More than half of the Dutch population aged 18 years and older state they are members of a denomination or ideological group. In the period 2010-2011, one in six regularly attended religious services in a church or mosque or went to other religious meetings. In prior years, the attendance rates were higher.
Nearly 30 percent are Roman Catholics
In the adult Dutch population, 55 percent are religious. With 28 percent, Roman Catholics constitute the largest group; 8 percent are Dutch reformed, 4 percent are Calvinists, 6 percent belong to the Protestant Church in the Netherlands (PKN), 4 percent are Muslims and 6 percent, among whom Hindus nearly (1 percent) and Buddhists (0.5 percent) belong to other religious denominations or ideological groups. In the period 2010-2011, the number of religious people has declined by 3 percentage points relative to the period 2004-2008.
Population aged 18 years and older by religious denomination
Calvinists are most loyal churchgoers
One in three in the small majority (55 percent) of people belonging to religious denominations regularly go to a church or mosque. The attendance rate of religious services varies considerably from one denomination to another. Calvinists are the most loyal worshippers: 64 percent go to church at least once a month, followed by PKN members with 60 percent. With 29 percent, the attendance rate is significantly lower among Dutch reformed and the Roman Catholic Church attendance rate is only 19 percent. The rates for religious service attendance are even lower for Hindus and Buddhists (18 and 13 percent respectively). With 38 percent, the rate for Muslims is above average.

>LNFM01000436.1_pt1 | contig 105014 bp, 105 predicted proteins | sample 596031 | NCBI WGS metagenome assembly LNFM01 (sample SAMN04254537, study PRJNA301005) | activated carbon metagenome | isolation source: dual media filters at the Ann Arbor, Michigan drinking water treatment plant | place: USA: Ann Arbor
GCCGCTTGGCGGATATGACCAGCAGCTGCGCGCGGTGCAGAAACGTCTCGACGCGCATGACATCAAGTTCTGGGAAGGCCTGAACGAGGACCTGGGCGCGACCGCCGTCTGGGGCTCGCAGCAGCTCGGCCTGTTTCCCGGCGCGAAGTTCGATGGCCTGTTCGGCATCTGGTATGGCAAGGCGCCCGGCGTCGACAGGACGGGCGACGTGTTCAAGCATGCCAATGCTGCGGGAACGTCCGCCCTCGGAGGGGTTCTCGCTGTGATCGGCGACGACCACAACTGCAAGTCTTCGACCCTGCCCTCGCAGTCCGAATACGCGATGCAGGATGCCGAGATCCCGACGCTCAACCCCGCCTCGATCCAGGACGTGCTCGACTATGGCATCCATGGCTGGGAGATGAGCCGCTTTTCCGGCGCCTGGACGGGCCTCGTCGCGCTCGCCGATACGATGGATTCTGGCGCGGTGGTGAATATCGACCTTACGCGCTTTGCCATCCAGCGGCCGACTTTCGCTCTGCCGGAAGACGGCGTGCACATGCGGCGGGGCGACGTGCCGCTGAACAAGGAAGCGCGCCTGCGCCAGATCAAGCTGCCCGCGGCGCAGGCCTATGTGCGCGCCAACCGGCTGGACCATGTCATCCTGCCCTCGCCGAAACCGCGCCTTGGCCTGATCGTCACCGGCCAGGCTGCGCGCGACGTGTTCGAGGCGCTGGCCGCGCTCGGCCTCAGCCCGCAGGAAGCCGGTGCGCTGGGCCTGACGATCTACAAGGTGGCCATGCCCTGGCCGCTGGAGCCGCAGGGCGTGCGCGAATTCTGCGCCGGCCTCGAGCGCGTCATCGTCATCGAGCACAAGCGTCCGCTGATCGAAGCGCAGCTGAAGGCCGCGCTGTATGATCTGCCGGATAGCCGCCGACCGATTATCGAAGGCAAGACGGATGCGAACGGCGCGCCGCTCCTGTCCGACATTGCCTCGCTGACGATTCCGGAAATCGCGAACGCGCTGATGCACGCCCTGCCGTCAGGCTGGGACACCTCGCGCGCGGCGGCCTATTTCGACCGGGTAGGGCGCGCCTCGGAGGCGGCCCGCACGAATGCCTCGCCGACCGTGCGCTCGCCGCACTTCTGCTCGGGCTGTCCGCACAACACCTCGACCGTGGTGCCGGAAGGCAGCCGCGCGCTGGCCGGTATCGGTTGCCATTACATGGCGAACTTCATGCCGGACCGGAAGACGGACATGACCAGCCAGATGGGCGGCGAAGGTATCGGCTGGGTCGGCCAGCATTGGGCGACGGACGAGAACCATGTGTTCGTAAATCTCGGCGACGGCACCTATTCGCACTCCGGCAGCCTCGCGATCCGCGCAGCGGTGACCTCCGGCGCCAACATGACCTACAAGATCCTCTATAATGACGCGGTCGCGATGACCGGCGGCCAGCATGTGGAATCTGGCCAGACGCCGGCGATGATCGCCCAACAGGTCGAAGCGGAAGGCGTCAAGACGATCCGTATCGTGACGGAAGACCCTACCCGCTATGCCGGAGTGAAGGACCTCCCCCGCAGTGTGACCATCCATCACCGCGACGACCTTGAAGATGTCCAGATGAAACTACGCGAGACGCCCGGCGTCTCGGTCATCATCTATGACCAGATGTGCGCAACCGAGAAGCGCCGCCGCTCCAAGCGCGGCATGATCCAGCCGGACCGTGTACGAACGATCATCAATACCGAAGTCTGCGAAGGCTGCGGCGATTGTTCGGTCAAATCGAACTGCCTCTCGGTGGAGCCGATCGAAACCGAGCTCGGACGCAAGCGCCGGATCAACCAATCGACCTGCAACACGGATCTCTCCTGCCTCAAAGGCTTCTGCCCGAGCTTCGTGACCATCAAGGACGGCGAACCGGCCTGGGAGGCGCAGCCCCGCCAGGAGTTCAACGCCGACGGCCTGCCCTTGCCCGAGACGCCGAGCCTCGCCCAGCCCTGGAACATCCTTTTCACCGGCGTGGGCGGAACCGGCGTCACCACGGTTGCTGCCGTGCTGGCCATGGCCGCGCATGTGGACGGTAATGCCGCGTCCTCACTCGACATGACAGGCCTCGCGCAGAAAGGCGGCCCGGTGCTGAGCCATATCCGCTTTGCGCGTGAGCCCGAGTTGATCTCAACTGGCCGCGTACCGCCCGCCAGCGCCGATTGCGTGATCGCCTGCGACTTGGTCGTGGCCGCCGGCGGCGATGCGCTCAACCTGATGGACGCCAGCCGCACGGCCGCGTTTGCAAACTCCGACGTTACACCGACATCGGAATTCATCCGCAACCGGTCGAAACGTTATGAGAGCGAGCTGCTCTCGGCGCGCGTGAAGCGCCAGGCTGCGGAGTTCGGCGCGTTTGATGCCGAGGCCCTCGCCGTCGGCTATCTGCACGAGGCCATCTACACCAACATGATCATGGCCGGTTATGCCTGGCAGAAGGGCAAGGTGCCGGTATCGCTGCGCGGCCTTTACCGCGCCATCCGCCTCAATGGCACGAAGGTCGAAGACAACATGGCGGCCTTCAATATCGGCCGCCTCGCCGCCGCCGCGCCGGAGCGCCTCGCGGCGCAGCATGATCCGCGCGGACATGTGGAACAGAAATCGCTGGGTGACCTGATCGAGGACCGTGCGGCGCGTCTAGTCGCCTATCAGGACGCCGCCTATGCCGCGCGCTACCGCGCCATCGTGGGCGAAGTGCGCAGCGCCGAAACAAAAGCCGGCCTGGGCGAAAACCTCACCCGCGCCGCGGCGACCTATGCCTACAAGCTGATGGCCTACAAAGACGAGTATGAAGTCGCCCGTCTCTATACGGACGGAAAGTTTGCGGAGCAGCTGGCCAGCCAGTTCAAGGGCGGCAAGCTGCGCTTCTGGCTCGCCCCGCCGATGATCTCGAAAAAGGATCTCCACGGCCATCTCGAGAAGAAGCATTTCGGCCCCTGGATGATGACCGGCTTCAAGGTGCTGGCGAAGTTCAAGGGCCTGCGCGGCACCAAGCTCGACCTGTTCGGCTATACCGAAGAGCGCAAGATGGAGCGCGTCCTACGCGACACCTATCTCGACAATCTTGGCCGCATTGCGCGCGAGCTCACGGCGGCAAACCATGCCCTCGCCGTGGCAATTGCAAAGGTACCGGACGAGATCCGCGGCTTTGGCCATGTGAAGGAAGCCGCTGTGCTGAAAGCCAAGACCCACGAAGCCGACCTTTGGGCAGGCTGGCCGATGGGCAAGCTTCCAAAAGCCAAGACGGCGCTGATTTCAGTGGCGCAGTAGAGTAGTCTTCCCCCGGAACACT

Church and mosque attendance by denomination, 2010/2011
Three quarters hardly ever attend religious services
The amount of people who go to churches, mosques and other religious meetings has declined significantly; two thirds hardly ever attended religious services in 1997-1999 versus three quarters in 2010-2011. Seventeen percent attend religious services at least once a month, a reduction by 7 percentage points relative to 1997-1999.
The decline is very obvious among older people; from 33 to 17 percent in the 55 to 64-year population and from 39 to 25 percent in the 65-74 age group. The decline is barely noticeable among people aged between 18 and 34. With 13 percent, the attendance level in this age category is already low.
The downward trend is observed across the board and applies to all levels of education, both genders and people with a native Dutch background and a foreign background.